And Shmoop for one doesn't like the idea of cowboys "plundering people" and stealing their cattle. That's just bad manners. And it sure puts Tim and his dad in danger when they run into cowboys who want to steal their cows.

    Cows Make Good Life Preservers

    Even with all this danger, cows also have a pretty straightforward function for the Meeker family: they are a means of survival. Think about Old Pru: she gives the Meekers milk all year round. Plus, the Meekers sell cattle every year to help pay for supplies for their store and tavern. In fact, cows are extra important because they are multi-tasking animals. Take a look at what Tim says about these moo-ing creatures:

    It was a terrible thing to lose your milking cows because it meant no more milk or butter or cheese. (5.4)

    In colonial days, cows may as well be a full-service store. They aren't just for trading or butchering. They provide all kinds of food. So if you want to survive, you better hold onto your cattle.

    Can you find more places where cows crop up? And what else might they symbolize?

  • Letters

    Letters are the emails of colonial America. Back in the day, people didn't have phones to call a friend. They didn't even have telegraphs to transmit messages. And they definitely didn't have owls delivering their mail. Nope, people relied on good old-fashioned letters to communicate across longer distances.

    There are oodles of letters in My Brother Sam Is Dead. Here are the ones that popped out to us:

    • Those "business letters" Mr. Heron wants Tim to deliver to Fairfield (5.36). Well, they weren't actually "business letters" at all, were they? Nope, they were secret messages about the war.
    • The letter Tim tries to deliver between Mr. Heron and Mr. Burr. Sadly for Tim, Betsy stops him.
    • The letters Sam writes home. His father refuses to respond, but at least his mom writes back.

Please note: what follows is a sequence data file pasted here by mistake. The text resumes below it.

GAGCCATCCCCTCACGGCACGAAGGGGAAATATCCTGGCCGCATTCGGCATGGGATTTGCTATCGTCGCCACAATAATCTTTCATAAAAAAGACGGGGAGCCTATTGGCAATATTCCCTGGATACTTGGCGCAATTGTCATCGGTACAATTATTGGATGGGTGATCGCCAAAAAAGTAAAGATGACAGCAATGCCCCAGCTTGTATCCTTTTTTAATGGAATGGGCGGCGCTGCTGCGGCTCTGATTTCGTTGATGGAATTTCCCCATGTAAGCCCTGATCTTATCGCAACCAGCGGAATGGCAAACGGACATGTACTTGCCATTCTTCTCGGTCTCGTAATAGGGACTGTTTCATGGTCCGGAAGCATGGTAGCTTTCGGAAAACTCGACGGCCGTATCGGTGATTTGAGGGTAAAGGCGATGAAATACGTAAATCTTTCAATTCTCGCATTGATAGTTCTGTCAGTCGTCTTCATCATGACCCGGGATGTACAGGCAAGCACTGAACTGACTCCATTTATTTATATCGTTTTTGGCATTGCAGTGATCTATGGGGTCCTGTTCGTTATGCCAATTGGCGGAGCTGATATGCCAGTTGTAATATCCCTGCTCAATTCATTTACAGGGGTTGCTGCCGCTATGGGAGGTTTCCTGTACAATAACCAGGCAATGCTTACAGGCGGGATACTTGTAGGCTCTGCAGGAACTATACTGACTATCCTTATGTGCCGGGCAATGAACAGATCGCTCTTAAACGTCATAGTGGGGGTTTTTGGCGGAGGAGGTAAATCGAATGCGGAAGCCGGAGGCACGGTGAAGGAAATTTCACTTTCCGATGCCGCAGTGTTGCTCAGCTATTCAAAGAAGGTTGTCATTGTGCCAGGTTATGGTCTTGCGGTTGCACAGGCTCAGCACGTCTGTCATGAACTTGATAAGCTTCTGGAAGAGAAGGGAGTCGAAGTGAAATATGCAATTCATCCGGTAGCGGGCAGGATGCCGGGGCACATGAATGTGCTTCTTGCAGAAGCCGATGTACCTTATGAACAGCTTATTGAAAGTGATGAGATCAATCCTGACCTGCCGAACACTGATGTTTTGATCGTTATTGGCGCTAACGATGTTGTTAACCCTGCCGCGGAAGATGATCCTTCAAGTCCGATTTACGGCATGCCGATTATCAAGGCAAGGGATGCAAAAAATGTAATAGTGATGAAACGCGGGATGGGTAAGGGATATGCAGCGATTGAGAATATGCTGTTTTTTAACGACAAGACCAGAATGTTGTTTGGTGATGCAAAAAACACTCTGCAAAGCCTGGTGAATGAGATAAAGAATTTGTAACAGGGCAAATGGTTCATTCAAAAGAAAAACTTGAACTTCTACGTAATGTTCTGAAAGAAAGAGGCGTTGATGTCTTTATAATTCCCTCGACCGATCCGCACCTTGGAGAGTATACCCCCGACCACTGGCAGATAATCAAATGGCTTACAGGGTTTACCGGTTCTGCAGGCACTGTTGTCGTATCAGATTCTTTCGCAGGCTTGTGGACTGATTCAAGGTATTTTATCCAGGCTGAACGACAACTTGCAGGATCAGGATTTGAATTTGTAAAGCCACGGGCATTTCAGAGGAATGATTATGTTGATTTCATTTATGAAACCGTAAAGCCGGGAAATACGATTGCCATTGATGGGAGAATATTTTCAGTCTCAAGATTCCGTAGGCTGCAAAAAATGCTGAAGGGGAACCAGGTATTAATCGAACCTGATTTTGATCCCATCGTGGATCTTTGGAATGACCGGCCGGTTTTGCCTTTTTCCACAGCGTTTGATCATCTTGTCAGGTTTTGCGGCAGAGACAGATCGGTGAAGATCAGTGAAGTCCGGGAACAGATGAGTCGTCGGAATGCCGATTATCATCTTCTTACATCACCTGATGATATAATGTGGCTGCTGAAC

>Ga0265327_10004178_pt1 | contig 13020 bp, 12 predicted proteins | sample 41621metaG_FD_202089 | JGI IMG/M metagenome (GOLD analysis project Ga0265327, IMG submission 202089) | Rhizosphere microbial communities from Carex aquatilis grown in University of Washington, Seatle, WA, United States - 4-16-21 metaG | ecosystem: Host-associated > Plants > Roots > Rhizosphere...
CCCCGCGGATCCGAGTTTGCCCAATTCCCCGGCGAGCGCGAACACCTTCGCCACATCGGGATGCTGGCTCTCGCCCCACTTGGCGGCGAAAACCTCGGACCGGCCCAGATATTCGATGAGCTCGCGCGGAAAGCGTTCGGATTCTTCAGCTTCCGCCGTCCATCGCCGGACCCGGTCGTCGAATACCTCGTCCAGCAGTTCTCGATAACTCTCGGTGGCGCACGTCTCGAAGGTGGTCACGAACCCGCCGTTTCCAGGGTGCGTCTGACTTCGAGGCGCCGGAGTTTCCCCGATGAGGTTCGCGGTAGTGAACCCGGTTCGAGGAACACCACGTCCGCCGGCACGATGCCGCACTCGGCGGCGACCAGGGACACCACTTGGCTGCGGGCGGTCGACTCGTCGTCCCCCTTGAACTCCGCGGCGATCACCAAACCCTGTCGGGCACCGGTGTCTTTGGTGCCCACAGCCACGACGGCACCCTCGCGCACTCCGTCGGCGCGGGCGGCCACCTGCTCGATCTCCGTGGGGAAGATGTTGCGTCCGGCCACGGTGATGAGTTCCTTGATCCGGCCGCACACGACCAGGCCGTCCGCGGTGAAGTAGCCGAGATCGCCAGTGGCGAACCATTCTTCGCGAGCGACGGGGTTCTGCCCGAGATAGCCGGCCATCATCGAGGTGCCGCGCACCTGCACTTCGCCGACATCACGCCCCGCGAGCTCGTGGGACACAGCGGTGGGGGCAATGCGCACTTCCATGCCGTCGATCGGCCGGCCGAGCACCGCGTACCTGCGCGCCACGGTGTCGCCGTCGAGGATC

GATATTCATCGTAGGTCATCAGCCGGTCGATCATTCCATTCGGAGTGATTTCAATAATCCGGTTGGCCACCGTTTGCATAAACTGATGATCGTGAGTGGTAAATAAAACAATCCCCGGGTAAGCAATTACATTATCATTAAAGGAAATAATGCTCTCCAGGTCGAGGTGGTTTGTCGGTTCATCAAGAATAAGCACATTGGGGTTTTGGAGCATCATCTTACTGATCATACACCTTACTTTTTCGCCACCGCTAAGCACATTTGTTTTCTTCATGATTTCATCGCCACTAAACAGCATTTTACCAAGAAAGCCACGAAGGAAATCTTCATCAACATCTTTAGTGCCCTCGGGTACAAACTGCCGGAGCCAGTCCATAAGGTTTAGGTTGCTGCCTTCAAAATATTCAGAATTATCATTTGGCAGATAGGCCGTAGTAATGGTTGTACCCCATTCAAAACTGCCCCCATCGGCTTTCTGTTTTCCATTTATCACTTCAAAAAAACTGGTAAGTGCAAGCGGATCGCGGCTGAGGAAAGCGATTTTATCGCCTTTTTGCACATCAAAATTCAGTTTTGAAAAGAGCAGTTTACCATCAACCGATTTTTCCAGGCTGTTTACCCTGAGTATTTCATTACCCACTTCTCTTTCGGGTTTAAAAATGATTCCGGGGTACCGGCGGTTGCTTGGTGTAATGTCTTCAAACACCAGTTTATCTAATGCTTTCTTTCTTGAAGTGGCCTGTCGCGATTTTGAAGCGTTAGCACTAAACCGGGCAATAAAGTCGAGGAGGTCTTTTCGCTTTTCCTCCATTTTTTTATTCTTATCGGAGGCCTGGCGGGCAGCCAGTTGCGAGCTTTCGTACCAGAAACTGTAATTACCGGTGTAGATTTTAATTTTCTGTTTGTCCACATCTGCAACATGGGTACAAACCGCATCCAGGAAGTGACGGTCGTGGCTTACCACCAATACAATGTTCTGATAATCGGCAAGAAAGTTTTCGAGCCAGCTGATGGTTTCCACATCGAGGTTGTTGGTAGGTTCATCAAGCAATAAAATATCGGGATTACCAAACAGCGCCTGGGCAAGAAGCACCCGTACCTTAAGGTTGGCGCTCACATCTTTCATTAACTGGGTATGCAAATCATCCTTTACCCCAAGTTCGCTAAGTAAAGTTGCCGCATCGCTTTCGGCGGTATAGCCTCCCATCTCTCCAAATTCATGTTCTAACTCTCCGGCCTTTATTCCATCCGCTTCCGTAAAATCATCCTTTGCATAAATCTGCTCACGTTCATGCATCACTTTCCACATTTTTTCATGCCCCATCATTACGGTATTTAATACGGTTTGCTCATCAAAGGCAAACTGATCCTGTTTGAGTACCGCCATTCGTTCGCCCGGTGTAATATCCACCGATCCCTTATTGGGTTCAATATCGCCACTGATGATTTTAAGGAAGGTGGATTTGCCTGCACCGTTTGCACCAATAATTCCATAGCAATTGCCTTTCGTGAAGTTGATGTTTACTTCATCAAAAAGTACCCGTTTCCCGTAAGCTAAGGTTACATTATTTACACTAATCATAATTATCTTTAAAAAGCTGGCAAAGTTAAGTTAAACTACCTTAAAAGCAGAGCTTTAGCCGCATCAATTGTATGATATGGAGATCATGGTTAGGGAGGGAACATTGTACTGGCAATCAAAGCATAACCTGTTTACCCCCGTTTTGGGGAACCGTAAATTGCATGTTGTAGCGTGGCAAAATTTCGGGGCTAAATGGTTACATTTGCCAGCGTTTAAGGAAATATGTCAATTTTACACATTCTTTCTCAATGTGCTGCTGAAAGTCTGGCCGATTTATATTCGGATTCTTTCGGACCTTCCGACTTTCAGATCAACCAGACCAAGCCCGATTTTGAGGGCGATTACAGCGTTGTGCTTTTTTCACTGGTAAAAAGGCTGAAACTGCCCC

• Betsy and Sam write letters to each other. Now that's cute.

    Did we miss any?

    Letters, Letters, Everywhere

    Sometimes, the letters in this book are all about keeping up relationships, despite the war at hand. Think about those letters Sam's mom sends him—just to show she's thinking of him. Or when Sam writes to Betsy, he can tell her when he'll be visiting Redding. Without letters, these relationships might not be as strong. Or as existent.

    But some of the letters in this book cause serious spats. We're thinking about the letter Mr. Heron writes to Mr. Burr. Betsy is so intent on finding out what's inside the letter that she gets into a rumble with Tim. Yep, that's right, the two of them have a regular brawl on the road over that letter:

    I hit her on the back but in that position I couldn't get much force. "Get off me, Betsy."

    "Not until I get that letter," she said. She jerked at my shirt, trying to pull it up. I grabbed at her hands and twisted my body underneath her to turn over so I could be on top, but she pushed her whole weight down on me, grunting. So I slammed her as hard as I could on the side of her head. (6.98-99)

    Check out how violent Tim and Betsy get over this letter. Apparently neither one has any qualms about punching a friend. Ouch. This letter is so important that it turns two friends into fighters. Did anyone ever tell them to use their words?

  • Telling Points

    Were you at all confused about all this telling points business? Unless you're a regular debater, "telling point" might not be a term you've heard before. Never fear, new debaters, Shmoop is here to help.

    Let's start with a definition. In a debate, a telling point is a game-changing statement. It's a killer idea that might make your opponent reel with amazement at your brilliance. In a debate, scoring a telling point is a huge deal because it might even help you win. And it'll definitely impress people in the audience.

    Sam loves showing off his debate skills for Tim. Actually, bragging to Tim about all the telling points he scored at college is something Sam can only do with his little bro:

    Sam couldn't boast about his triumphs to Father or Mother or to Mr. Beach or anybody like that, because boasting was pride and pride was a sin, but he could boast to me about them, because I didn't care whether it was pride or not, they were interesting. (1.54)